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Just to use it as an example, StackOverflow users already associated tags to questions for a lot of questions.

Is there a .NET machine learning library that could use this historic data to 'learn' how to associate tags to newly created questions and suggest them to the user?

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closed as off-topic by Travis J, CRABOLO, Mark Rotteveel, Jasper, Anand S Kumar Jul 15 '15 at 10:26

This question appears to be off-topic. The users who voted to close gave this specific reason:

  • "Questions asking us to recommend or find a book, tool, software library, tutorial or other off-site resource are off-topic for Stack Overflow as they tend to attract opinionated answers and spam. Instead, describe the problem and what has been done so far to solve it." – Travis J, CRABOLO, Mark Rotteveel, Jasper, Anand S Kumar
If this question can be reworded to fit the rules in the help center, please edit the question.

1  
That assumes the question will contain the relevant tags embedded in the text. For your question the algorithm could come up with ".Net" and "learn", but no C#. – Noel Abrahams Oct 20 '10 at 9:46
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@Noel: But is the question "correctly" tagged now? I see what you mean, but to be honest the content of the question is only around .NET and machine learning - it could be written in F#, VB or managed C++ (if it was kept to just .NET) – Paul Hadfield Oct 20 '10 at 9:50
    
@Noel Abrahams: where's that assumption? Who said the tags would be extracted from the text? – Fred Foo Oct 26 '10 at 7:45
    
@arsmans, I don't know the point of your question. If you think it is going to be extracted from somewhere else then please enlighten us all by providing that answer. – Noel Abrahams Oct 27 '10 at 7:52

I made a machine learning library that might help: http://machine.codeplex.com. Its basic premise is that you can use simple lists of POCO objects and create models from them by annotating the classes. Hope this helps!

--- Update I've since moved the project here: http://numl.net.

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There is a .NET library for popular statistical computing engine, R Project. The library is called R.NET.

WEKA, the data mining tool for Java, mentions several possibilities to use the library with .NET. However, it's not ported or a wrapper but bridging the communication between .NET and Java.

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This looks similar to spam filtering, but with more buckets.

A widely used technique for spam filtering is Bayesian filters. A Google search will give you a lot of options, including the first hit on CodeProject.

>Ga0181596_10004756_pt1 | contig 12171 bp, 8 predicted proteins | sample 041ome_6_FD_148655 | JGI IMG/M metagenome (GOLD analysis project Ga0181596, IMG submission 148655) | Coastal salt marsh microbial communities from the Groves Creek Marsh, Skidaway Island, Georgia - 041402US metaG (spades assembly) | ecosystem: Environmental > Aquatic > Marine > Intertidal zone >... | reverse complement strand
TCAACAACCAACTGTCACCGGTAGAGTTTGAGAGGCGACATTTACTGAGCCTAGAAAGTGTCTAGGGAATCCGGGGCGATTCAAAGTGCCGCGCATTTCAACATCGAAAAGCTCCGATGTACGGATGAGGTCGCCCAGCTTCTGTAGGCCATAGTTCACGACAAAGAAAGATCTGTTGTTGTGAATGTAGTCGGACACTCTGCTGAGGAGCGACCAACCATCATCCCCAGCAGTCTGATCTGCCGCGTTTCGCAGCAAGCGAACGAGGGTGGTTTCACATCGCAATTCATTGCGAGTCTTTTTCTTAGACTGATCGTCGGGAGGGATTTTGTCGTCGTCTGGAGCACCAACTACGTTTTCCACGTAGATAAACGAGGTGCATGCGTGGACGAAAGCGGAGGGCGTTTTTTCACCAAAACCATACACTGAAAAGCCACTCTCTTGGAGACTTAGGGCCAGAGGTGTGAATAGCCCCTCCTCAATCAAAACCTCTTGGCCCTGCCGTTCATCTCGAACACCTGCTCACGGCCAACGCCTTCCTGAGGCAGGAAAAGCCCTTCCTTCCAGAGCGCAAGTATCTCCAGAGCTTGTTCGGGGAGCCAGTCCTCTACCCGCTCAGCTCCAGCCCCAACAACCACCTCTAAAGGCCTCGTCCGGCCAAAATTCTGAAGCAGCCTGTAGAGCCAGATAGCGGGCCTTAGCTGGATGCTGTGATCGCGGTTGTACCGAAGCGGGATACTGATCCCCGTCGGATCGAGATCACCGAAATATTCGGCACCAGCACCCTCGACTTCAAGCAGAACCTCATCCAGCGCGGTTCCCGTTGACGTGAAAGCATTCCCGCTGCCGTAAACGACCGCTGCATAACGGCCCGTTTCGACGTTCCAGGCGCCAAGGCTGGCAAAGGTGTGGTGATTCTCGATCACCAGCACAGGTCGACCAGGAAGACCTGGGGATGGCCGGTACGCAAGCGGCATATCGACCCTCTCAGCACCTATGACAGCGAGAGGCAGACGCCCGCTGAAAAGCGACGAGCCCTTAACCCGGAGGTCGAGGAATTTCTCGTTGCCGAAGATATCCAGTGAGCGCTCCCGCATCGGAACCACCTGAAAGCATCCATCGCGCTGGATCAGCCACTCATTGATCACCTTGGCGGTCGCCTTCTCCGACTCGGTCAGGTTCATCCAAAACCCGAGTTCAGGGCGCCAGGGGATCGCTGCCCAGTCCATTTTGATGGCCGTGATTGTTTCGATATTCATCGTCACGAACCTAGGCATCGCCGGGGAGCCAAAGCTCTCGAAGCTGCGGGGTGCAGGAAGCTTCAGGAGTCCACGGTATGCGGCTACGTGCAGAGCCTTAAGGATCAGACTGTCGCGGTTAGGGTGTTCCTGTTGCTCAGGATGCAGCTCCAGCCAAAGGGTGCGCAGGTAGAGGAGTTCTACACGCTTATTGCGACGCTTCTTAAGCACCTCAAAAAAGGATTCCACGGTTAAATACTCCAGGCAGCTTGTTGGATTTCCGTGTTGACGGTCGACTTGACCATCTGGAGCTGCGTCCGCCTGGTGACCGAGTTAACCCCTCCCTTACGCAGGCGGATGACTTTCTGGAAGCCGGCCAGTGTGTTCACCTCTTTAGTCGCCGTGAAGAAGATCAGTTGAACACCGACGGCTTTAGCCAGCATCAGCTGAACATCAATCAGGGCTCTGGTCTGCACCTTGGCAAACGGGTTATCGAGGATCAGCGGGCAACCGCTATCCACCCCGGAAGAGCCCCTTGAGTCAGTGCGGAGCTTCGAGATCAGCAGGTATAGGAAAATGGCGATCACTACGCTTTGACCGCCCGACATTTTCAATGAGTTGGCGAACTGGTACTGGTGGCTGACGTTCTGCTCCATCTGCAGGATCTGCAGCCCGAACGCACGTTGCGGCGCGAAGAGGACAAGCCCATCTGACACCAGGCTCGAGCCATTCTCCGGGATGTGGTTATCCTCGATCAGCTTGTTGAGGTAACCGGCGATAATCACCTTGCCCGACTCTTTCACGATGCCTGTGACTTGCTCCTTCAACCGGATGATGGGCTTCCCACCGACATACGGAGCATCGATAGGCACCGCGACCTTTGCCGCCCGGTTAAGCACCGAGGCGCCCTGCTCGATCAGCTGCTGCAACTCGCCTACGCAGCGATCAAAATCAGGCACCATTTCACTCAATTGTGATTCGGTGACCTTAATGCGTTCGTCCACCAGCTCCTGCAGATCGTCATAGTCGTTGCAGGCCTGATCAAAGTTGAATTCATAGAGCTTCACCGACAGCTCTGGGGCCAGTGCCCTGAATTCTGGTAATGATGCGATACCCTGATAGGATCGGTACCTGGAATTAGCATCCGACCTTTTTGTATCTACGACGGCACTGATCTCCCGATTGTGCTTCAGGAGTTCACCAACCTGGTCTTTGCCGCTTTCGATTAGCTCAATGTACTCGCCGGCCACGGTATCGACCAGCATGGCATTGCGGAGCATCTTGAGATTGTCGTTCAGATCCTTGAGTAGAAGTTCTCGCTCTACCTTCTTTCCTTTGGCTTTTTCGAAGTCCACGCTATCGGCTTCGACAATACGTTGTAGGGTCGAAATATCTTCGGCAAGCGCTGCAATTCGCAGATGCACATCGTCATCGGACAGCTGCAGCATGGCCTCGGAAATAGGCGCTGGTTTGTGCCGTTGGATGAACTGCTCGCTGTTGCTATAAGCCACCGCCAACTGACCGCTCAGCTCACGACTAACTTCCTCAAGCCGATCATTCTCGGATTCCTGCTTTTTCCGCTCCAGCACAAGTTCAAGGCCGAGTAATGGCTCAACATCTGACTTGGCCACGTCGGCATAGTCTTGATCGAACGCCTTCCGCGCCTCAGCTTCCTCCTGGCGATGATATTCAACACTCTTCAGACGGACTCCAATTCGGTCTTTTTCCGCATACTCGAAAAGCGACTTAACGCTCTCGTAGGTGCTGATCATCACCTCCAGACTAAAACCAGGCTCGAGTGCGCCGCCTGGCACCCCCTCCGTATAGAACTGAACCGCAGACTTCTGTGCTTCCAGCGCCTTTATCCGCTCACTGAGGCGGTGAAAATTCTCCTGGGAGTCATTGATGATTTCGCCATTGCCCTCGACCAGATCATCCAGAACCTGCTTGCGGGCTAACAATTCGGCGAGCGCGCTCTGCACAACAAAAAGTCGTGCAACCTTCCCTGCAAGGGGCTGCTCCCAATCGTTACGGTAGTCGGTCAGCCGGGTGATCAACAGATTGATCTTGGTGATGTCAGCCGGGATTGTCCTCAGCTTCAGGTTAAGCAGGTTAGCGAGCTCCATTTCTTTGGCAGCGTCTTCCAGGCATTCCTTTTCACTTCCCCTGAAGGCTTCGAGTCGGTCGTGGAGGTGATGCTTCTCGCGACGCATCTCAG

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@Paul: When a question has no answer you shouldn't +1 for 'interesting article in links' as it removes the question from the unanswered questions list. I didn't check for it yet to see if answers the question. – andrerpena Oct 20 '10 at 9:56
    
@Ciwee, I don't thing that giving a +1 to a comment would remove the question from the unanswered question list. I think you're confusing that with accepting an answer – Neowizard Oct 20 '10 at 11:02
    
@Neowizard: The unanswered button on the top shows questions that hasn't been answered AND have no upvote, as you can see in the description on the top right hand corner of the page. – andrerpena Oct 20 '10 at 11:23
    
@Ciwee: In my opinion @Albin gave an interesting insight into how what you propose (which I think is a good idea) could be implemented. If you would like to check the SO FAQ it clearly says that the community owns your question/answers and if you don't like that then SO is not the place for you - this extends to allowing people to vote up/down anything they please. – Paul Hadfield Oct 20 '10 at 13:06
    
@Ciwee, what you're saying can't be right, because I browse question from the unanswered section all the time, and it contains many questions with up-voted not-accepted answers. I might show questions with accepted answered and no up-vote, but this is not the case bacause no answer has been accepted – Neowizard Oct 20 '10 at 13:57

The subject of machine learning is a very complex field, and if you really want to create such an application you'll need some research done no matter what lib you're using.

In any case, I'd suggest using SVM (support vector machines). I've used it in python for this exact purpose, and it's incredible. You'll need to find a C# implementation though. The idea is to map features of text (like "words that end with .Net") to dimensions then use those features to create regions in the created space for tagging (anything in the sub-space X will be tagged as Y).

This is a really complex subject, and my explanation can only make it less clear, so I'll leave it up to you if you want, to read and use.

Here's something to get you started from Wikipedia - Support Vector machine (SVM)

Edit: It seems that LibSVM (the library I worked with in python) is also available for C# from its HomePage. Good luck

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